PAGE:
Verse 1 tells us that this book, Proverbs, came from Solomon, the son of King David. While most of the book seems to be written by Solomon, there seems to be a few other authors added as well. Solomon was known as one of the wisest people to have ever walked the earth. How did he get that way? I don’t know if you remember when we studied 1 Kings back in 2014, Solomon was only twenty years old when he became king of Israel. He was so young and inexperienced to become king, knowing this he goes up to Gibeon to offer sacrifices. While he was there God appeared to him and said, “Ask for whatever you want me to give you.” (1 Ki 3:5) Listen to Solomon’s response. “7 “Now, Lord my God, you have made your servant king in place of my father David. But I am only a little child and do not know how to carry out my duties. 8 Your servant is here among the people you have chosen, a great people, too numerous to count or number. 9 So give your servant a discerning heart to govern your people and to distinguish between right and wrong. For who is able to govern this great people of yours?”” (1 Ki 3)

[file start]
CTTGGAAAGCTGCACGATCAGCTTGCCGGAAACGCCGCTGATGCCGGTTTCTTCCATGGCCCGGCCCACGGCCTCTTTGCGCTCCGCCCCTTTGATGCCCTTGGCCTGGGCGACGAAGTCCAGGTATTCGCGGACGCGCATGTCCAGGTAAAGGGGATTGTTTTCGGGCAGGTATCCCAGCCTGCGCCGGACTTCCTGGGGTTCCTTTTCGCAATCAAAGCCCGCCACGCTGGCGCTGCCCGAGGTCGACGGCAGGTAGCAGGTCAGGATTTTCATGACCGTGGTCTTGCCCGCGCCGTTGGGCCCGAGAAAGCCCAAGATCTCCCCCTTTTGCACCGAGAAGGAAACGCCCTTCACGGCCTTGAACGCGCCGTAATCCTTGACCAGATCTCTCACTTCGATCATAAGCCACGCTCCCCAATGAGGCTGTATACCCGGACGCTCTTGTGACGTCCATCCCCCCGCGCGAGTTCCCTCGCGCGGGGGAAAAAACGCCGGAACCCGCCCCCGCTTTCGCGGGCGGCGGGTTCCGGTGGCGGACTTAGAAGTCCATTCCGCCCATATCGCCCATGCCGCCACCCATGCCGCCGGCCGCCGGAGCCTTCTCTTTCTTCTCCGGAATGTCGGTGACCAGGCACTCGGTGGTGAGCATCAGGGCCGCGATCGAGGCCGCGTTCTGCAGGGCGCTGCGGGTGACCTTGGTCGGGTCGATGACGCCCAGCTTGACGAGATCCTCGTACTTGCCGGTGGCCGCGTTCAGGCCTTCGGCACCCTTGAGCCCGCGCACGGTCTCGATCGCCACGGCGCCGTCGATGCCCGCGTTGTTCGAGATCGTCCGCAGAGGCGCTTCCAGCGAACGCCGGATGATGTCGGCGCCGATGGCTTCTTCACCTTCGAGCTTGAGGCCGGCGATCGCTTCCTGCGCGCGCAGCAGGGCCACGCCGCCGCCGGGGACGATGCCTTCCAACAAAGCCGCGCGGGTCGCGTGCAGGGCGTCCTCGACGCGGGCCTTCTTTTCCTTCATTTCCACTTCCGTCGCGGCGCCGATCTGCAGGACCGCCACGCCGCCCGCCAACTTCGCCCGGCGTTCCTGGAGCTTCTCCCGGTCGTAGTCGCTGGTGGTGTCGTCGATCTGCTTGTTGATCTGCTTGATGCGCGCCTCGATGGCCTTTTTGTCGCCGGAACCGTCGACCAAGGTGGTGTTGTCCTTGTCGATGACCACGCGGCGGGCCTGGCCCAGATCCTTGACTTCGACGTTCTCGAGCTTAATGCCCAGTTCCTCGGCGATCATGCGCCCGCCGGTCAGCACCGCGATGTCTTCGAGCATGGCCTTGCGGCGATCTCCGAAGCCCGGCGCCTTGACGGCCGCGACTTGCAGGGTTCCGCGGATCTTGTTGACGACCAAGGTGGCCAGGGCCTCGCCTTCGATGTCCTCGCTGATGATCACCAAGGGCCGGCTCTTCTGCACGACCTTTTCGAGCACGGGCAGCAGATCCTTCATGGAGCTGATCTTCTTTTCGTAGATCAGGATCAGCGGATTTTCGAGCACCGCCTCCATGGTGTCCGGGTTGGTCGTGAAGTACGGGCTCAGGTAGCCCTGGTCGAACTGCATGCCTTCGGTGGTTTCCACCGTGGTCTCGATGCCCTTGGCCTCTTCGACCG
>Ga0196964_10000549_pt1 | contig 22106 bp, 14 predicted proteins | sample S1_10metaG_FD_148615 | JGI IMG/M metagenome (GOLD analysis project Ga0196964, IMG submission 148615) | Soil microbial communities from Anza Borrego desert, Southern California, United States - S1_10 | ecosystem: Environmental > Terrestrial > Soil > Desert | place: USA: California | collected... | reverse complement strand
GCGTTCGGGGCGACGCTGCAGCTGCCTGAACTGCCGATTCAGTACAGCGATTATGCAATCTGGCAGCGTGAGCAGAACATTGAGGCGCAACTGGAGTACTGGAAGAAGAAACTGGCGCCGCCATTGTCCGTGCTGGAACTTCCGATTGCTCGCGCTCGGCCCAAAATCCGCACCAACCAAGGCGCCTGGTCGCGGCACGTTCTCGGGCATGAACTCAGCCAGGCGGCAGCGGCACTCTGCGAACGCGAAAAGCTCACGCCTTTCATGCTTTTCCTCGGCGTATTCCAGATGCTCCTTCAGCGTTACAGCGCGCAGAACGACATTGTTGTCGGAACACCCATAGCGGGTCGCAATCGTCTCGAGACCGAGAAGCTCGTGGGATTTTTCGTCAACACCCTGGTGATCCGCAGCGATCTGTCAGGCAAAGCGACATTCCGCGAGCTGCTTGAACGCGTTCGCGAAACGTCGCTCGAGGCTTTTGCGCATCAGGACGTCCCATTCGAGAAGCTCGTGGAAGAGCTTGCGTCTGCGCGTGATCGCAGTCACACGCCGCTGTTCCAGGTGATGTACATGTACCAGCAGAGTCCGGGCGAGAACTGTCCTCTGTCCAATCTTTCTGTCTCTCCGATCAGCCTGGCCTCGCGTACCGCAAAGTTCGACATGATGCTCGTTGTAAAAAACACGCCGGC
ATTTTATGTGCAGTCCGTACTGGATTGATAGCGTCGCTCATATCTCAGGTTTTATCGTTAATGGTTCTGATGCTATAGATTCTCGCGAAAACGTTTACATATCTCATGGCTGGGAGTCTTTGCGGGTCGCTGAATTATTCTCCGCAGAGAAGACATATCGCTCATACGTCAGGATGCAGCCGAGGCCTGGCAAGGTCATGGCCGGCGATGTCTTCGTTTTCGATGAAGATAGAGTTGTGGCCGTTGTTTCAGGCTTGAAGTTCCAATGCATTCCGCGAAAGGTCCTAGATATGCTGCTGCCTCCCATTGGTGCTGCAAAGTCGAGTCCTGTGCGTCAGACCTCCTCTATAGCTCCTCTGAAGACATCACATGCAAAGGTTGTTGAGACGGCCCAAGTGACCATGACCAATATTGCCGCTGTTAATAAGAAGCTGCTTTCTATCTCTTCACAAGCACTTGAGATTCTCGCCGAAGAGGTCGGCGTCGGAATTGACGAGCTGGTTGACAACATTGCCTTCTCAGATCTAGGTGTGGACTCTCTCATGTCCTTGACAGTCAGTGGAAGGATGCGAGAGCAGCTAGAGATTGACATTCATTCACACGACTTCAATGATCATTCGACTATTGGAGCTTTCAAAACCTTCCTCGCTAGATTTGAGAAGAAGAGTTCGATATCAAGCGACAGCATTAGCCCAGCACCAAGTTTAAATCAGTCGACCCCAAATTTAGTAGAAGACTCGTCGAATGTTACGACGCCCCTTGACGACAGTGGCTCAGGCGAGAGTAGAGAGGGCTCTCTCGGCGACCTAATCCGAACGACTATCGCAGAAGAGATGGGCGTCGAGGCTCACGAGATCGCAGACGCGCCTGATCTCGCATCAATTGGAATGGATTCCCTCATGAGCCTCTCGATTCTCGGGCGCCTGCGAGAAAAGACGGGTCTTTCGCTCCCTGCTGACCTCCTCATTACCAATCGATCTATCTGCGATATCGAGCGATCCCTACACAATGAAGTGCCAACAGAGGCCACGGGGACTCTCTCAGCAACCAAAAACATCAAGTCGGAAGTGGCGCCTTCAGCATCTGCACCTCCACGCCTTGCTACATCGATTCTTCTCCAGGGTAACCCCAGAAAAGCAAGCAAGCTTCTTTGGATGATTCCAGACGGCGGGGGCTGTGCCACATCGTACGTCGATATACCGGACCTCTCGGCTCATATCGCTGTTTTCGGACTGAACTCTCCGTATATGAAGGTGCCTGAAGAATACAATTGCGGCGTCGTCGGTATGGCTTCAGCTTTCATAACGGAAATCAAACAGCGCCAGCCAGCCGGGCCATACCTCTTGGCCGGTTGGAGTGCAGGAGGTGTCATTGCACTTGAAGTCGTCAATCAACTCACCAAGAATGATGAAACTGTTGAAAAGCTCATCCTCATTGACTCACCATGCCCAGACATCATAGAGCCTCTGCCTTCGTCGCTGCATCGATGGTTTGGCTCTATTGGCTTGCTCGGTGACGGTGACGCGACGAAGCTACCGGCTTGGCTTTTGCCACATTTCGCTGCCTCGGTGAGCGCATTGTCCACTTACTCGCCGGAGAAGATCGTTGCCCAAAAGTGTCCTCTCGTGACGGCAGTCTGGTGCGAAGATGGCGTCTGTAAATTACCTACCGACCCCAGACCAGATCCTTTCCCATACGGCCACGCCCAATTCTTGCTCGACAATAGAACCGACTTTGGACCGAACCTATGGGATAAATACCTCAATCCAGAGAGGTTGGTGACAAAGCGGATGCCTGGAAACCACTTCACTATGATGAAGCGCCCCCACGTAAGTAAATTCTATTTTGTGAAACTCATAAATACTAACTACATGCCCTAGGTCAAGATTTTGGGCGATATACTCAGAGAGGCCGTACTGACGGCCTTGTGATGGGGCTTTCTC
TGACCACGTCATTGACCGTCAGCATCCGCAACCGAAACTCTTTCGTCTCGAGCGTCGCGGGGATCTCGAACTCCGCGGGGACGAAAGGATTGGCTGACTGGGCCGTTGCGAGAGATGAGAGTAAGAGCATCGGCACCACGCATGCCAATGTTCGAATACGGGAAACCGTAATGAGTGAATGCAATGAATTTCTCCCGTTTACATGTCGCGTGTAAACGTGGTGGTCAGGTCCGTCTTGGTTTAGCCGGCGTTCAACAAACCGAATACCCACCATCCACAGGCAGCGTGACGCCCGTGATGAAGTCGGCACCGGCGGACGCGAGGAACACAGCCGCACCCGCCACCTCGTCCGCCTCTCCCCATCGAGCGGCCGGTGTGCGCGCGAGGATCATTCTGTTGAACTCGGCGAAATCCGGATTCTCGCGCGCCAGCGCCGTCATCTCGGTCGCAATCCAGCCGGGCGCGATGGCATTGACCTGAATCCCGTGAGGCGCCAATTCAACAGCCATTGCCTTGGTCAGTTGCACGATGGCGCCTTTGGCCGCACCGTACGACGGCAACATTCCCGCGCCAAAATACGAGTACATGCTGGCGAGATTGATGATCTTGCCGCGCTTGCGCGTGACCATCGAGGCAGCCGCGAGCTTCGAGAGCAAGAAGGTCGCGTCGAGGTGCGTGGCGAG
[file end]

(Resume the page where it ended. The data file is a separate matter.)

Even at a young age Solomon already had some wisdom and he displays it here. The Lord was so pleased that Solomon asked for wisdom he said, “I will give you what you asked for and so much more.” “I will give you a wise and discerning heart, so that there will never have been anyone like you, nor will there ever be.” (1 Ki 3:12) “And if you obey, I’ll give you a long life too.” God blessed Solomon beyond his wildest dreams. And thus, Solomon wrote down the wisdom God blessed him with in the book of Proverbs.